Illustrative image for Should We Get Ready for Prime Time

Bioethics Forum Essay

Should We Get Ready for Prime Time?

For the first few years after my husband Howard died, I talked to him often. These were not ghostly, paranormal encounters; I was just thinking out loud about my life without him. Ten years later, these occasions happen less frequently, usually connected with an anniversary or a family event. In my imagination, he looks like the man he was in the years before the accident that left him totally disabled.

Instead of an imaginary conversation, what if I could have a facsimile that looks like Howard, talks like him, and even knows a lot about things I may have forgotten? That is the premise of the new film Marjorie Prime, written and directed by Michael Almereyda.  It blends science fiction with ethical questions about what is lost and what remains when memory fades, and what it means to be human. The more we learn about how the brain works and how artificial intelligence could affect our lives, the more important these questions become.

In the film primes are holograms—visual projections of images that appear to be three-dimensional. A person can choose a prime’s age and thus its appearance. Primes are not caregiving robots; they can’t make lunch or turn on a dishwasher. They can’t touch or be touched. They are programmed to tell stories, remind the person about long-ago events, and generally be reassuring and comforting presences.

The first prime seen in the film, set in a not-too-far-off time, is Marjorie’s late husband Walter. Marjorie (an 86-year-old woman played by Lois Smith, who is the same age) is seated in a chair. Across from her is a handsome young man (Jon Hamm)—Walter at a much younger age than he was when he died. The only indication that he is a hologram occurs when Marjorie briefly walks right through his foot. This is not a high-action, special-effects movie. In fact, very little happens on screen, although life-changing events are recalled or take place elsewhere.

The other two main characters are Tess (Geena Davis), Marjorie and Walter’s 50-something daughter, and her husband Jon (Tim Robbins). Marjorie lives with them in a beautiful home with a swimming pool by the ocean. Water is almost a character in the film, and the ocean permeates the evocative sound track.

Tess finds it upsetting that her mother talks to her father who isn’t her father or even the father she remembers. There is more to the story, of course; this being a drama about families, there are losses so devastating that even their memories are buried and their impact unacknowledged.

Before Marjorie Prime was a film, it was a play stimulated in part by a book. The play was written by Jordan Harrison and appeared off-Broadway in 2012. Harrison says that there were two major influences: one was the book The Most Human Human: What Artificial Intelligence Teaches Us About Being Human by Brian Christian (New York: Anchor Books, 2011). In 2009 Christian won the award for the Most Human Human in the annual Turing test. In this exercise, created by the British mathematician Alan Turing, one of the founders of computer science, computer programs compete with real people to determine after five-minute rounds of questioning which in each category are the most “human.”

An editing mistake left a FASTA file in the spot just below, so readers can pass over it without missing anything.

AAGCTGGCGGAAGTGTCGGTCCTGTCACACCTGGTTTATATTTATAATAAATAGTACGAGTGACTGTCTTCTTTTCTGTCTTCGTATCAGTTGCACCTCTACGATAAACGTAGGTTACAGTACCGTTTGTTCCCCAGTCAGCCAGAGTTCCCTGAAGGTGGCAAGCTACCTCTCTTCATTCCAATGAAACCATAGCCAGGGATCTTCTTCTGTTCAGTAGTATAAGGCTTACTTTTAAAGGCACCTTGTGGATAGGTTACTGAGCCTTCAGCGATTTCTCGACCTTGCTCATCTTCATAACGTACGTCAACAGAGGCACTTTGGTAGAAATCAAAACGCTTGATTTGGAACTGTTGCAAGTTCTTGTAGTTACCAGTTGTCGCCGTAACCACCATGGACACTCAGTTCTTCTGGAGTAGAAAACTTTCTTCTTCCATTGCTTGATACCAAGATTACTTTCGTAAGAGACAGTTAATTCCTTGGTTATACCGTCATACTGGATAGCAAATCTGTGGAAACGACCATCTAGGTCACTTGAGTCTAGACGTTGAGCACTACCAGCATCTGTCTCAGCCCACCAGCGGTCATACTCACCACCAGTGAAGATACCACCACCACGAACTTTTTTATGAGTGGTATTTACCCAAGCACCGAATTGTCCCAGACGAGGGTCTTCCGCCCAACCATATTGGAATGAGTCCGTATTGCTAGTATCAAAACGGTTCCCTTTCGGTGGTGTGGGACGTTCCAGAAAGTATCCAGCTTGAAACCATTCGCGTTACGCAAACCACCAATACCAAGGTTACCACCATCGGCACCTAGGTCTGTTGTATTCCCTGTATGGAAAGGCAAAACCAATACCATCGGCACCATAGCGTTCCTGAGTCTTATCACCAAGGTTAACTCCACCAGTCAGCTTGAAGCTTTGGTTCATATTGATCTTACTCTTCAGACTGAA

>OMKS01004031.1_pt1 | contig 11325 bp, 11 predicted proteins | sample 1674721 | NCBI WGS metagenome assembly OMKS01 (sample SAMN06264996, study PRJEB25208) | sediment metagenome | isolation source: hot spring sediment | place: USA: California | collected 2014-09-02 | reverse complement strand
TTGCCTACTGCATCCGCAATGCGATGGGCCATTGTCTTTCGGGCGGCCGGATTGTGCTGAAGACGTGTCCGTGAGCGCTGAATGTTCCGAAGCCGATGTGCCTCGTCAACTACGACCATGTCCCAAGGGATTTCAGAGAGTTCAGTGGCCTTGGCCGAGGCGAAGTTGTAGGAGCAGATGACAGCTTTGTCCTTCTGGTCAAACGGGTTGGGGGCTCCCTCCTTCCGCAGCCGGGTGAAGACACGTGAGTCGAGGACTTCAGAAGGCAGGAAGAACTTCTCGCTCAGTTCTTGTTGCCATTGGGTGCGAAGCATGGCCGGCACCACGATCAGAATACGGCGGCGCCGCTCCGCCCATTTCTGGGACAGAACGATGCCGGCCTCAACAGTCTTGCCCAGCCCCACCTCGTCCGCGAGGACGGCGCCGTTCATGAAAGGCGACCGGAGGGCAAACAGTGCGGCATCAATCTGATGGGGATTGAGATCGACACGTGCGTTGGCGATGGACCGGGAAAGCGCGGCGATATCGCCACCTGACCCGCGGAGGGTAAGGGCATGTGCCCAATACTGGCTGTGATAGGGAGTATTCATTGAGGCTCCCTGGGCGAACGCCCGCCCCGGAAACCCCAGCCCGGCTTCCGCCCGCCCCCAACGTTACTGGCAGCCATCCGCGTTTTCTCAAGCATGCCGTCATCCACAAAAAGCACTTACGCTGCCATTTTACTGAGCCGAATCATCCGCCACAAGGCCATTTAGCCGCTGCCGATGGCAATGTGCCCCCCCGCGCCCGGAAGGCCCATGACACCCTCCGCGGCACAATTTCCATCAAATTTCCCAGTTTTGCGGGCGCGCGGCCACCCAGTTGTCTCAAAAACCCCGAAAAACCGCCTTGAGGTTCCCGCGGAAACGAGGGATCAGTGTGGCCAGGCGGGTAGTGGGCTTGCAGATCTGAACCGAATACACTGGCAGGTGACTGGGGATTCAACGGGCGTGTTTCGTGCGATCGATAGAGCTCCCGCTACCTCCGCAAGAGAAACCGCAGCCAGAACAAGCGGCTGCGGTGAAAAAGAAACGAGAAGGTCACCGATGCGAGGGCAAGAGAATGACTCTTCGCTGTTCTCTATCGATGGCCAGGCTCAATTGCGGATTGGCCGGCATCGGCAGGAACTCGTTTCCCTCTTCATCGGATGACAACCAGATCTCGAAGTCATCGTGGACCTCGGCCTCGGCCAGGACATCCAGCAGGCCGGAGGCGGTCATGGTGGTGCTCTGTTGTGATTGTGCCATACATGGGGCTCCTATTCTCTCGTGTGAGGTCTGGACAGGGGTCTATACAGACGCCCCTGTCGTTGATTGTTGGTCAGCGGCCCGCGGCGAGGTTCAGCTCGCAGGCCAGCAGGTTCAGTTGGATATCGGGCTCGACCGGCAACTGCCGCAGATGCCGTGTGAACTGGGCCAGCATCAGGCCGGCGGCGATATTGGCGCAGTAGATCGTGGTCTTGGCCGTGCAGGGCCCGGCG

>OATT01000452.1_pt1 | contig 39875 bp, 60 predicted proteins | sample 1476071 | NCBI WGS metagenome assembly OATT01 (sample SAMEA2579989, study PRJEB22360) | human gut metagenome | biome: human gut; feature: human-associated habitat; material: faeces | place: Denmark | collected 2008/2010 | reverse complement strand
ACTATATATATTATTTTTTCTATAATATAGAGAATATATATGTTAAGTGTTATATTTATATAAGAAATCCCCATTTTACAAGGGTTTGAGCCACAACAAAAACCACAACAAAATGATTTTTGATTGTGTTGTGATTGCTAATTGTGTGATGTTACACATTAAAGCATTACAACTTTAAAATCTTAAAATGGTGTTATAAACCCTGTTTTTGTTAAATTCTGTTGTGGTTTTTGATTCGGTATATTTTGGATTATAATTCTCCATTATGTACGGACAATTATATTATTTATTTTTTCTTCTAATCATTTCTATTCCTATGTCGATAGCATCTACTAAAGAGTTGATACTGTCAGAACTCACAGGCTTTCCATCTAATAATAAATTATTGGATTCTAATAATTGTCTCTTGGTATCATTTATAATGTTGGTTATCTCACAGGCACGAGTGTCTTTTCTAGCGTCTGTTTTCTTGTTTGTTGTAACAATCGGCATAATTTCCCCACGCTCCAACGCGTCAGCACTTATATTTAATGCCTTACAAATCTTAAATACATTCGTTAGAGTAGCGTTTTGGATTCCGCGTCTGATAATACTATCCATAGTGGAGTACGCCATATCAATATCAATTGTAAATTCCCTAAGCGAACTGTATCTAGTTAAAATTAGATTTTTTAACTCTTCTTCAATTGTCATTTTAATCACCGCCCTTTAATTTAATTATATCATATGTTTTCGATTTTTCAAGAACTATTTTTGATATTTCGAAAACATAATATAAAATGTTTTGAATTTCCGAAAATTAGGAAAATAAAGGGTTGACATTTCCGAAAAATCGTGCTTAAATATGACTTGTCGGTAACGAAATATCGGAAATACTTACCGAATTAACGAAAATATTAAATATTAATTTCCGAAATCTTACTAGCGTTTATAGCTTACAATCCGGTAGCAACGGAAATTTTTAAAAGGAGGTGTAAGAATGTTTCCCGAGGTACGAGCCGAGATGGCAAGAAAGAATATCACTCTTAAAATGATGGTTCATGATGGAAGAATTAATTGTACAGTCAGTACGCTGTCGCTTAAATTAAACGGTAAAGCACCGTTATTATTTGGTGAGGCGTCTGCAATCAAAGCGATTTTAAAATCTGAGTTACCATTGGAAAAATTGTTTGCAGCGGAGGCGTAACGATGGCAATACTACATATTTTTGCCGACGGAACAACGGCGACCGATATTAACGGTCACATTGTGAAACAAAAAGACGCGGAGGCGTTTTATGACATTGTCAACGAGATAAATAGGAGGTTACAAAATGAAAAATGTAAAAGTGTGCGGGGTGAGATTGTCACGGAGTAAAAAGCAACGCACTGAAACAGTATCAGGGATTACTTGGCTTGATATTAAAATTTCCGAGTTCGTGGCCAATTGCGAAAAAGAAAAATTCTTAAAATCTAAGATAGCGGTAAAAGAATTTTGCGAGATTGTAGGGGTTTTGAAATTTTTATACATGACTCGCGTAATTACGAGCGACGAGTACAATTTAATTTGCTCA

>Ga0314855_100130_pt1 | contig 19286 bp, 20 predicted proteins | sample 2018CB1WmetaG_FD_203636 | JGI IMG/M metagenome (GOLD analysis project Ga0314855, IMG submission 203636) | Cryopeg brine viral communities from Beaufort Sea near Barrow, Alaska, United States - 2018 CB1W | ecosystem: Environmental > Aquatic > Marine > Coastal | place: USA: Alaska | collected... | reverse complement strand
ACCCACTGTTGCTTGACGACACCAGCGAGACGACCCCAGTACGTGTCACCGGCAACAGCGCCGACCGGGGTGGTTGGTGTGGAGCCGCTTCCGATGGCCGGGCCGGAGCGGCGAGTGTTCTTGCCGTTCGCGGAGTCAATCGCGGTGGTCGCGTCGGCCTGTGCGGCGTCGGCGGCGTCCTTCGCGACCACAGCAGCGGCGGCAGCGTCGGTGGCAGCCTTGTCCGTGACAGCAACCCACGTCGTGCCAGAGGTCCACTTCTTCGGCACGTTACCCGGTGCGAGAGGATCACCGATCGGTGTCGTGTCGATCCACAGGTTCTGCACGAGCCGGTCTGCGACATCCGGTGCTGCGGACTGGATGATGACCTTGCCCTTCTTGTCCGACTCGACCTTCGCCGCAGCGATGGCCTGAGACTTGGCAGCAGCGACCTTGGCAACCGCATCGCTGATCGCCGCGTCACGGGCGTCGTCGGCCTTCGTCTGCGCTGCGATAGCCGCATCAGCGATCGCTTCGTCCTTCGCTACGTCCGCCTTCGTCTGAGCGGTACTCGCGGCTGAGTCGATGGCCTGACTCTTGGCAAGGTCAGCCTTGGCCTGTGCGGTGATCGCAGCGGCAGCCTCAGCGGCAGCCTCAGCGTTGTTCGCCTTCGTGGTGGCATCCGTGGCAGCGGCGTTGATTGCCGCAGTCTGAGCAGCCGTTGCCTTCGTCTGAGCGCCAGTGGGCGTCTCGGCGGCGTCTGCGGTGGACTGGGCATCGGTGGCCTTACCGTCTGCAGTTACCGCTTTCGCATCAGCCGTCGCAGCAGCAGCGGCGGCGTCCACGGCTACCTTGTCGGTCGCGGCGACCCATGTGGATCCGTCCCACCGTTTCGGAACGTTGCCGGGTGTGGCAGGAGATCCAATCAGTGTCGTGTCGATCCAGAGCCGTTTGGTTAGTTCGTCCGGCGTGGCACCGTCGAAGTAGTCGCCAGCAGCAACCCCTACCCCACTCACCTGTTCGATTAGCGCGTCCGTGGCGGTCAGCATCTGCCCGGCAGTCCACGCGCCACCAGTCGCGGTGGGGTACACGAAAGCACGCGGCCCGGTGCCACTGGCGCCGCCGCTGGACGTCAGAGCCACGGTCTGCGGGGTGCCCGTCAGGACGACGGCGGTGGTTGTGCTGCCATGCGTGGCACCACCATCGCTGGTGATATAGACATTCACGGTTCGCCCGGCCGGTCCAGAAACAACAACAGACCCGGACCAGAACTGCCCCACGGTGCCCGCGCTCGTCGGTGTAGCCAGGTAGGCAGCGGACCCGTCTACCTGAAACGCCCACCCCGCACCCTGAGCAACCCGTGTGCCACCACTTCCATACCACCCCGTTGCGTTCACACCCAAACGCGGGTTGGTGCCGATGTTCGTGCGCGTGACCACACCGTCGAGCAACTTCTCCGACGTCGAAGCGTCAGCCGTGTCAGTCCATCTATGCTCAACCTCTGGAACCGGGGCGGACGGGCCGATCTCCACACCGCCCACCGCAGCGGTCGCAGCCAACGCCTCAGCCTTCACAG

The second influence was Harrison’s grandmother’s decline from dementia, which his parents documented in a caretaking journal. He says, “What struck me about it was how much of their daily task was to remind her who she was—who she loved, her favorite memories, and what she was good at.” In the play, and in the film, these become the primes’s tasks.

 The film (and the play and especially the book) dazzle the viewer/reader with the possibilities of technology, but the authors ultimately lead us to the conclusion that no matter how sophisticated AI becomes, there will always be some core of humanity that it cannot replace. The primes have learned the nuances of human communication; Walter Prime acknowledges a new fact by saying, “Thank you. I’ll remember that.” But when confronted by a situation for which they have not been prepared, they look puzzled. In the play, the actor is guided by the stage direction “faintly generic” before the words. Primes’s intelligence, artfully demonstrated by the actors, is visibly “artificial.”

Christian, a poet as well as a computer scientist and philosopher, believes that because humans have the ability to adapt, the Turing test will eventually become a test of a different sort – “the one where we humans, knocked to the proverbial canvas, must pull ourselves up; the one where we learn how to be better friends, artists, teachers, parents, lovers,” he writes in his book, “the one where we come back. More human than ever.”

For a computer, memory loss can be a disaster. For a person, memory loss is certainly difficult but it does not mean the loss of the person’s humanity. Some essence–spirit, soul, anima, or whatever name one gives it–exists beyond memory. When my beloved grandmother, with whom I spent every day of my childhood, was in a nursing home, I took my two young daughters to meet her. She looked at me and at them, then held out her arms and said, in Yiddish, “I don’t know who you are, but I know you belong to me.”  No prime could do that.

Carol Levine directs the Families and Health Care Project at the United Hospital Fund. She is a Fellow of The Hastings Center.

Read More Like This
  1. This is so wonderful, both as a movie review (I hadn’t heard of it and now I want to watch it) and as a story about Carol’s grandmother. It moved me to tears.

Leave a Reply

Your email address will not be published. Required fields are marked *